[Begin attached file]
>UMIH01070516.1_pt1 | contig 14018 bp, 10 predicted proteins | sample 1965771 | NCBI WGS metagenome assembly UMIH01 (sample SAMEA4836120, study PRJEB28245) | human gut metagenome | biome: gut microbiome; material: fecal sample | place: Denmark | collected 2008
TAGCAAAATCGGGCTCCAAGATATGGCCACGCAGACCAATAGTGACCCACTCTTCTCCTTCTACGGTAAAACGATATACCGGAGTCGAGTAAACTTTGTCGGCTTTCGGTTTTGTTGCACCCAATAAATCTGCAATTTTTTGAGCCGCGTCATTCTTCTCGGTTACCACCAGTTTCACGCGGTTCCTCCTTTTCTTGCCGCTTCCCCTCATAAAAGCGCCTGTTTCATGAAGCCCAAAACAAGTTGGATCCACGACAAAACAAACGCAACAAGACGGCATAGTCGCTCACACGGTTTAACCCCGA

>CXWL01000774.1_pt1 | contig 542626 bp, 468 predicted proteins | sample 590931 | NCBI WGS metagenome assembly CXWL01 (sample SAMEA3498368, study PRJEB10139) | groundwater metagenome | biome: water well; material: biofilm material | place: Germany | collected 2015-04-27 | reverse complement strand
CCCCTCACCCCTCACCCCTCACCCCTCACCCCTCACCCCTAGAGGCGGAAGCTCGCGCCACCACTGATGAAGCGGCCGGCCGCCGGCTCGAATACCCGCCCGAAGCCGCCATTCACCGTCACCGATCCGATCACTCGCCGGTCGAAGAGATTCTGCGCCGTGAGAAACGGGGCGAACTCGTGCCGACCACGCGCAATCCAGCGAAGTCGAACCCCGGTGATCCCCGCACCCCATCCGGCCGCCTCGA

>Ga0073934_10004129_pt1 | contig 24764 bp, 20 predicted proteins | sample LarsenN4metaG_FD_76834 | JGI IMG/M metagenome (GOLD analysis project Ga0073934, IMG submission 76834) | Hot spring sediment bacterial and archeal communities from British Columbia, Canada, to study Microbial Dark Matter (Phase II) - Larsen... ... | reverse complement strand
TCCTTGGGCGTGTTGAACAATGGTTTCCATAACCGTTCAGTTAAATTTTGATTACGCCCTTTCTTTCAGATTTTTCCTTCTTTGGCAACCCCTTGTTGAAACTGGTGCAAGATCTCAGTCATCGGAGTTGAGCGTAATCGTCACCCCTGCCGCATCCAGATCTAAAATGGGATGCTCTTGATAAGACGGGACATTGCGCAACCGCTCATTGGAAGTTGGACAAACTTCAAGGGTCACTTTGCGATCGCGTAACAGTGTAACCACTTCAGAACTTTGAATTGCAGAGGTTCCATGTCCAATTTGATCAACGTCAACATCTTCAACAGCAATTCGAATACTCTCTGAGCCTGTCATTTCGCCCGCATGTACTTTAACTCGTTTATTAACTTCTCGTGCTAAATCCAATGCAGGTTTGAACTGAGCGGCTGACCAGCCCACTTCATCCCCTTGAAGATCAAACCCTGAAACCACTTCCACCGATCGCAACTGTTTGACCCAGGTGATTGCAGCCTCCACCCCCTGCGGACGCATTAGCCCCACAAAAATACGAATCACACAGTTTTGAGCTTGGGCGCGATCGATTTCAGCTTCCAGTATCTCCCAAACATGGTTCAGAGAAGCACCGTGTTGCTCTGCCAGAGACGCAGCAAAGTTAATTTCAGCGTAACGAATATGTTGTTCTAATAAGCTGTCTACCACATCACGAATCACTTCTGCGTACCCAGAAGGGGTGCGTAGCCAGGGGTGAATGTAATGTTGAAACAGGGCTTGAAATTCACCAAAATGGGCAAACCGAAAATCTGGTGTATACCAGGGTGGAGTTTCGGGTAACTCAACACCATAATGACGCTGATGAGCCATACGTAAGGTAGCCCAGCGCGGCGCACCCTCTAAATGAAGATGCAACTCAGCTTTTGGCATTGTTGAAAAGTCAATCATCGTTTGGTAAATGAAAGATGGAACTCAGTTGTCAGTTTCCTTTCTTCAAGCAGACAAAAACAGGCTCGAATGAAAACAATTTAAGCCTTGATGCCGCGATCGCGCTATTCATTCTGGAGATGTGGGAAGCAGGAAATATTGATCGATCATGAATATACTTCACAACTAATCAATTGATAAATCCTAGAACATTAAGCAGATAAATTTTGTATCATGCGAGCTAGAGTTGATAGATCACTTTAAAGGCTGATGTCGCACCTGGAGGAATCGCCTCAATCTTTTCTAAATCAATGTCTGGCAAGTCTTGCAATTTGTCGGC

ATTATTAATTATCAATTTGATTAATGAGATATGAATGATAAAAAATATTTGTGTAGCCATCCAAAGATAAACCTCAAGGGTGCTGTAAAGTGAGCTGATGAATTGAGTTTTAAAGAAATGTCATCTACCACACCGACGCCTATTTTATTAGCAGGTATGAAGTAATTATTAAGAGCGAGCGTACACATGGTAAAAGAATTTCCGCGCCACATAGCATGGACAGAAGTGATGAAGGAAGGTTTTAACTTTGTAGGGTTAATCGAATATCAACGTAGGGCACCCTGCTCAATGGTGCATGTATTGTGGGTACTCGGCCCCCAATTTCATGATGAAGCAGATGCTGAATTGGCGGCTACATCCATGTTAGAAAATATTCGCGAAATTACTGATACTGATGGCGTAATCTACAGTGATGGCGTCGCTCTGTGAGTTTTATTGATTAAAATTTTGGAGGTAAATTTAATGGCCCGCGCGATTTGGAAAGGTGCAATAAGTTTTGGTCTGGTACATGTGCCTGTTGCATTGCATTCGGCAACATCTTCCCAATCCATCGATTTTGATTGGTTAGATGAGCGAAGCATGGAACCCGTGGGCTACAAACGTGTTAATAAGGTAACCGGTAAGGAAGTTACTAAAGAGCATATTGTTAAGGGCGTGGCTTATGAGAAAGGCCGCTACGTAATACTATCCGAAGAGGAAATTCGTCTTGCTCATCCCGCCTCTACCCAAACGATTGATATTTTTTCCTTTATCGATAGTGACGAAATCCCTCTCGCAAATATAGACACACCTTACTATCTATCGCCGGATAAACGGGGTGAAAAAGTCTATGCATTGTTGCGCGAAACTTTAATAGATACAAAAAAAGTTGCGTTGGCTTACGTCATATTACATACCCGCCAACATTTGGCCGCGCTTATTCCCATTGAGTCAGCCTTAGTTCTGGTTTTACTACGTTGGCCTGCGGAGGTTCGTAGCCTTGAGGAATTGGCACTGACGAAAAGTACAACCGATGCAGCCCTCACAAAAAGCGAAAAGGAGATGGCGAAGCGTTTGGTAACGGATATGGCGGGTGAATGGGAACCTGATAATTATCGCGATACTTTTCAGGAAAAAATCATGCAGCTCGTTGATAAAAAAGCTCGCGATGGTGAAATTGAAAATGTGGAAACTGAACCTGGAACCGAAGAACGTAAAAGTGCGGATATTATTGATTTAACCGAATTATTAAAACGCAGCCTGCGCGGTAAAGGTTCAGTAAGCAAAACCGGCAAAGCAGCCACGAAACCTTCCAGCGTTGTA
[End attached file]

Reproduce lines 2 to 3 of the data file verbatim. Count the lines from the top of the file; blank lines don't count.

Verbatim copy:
TAGCAAAATCGGGCTCCAAGATATGGCCACGCAGACCAATAGTGACCCACTCTTCTCCTTCTACGGTAAAACGATATACCGGAGTCGAGTAAACTTTGTCGGCTTTCGGTTTTGTTGCACCCAATAAATCTGCAATTTTTTGAGCCGCGTCATTCTTCTCGGTTACCACCAGTTTCACGCGGTTCCTCCTTTTCTTGCCGCTTCCCCTCATAAAAGCGCCTGTTTCATGAAGCCCAAAACAAGTTGGATCCACGACAAAACAAACGCAACAAGACGGCATAGTCGCTCACACGGTTTAACCCCGA

>CXWL01000774.1_pt1 | contig 542626 bp, 468 predicted proteins | sample 590931 | NCBI WGS metagenome assembly CXWL01 (sample SAMEA3498368, study PRJEB10139) | groundwater metagenome | biome: water well; material: biofilm material | place: Germany | collected 2015-04-27 | reverse complement strand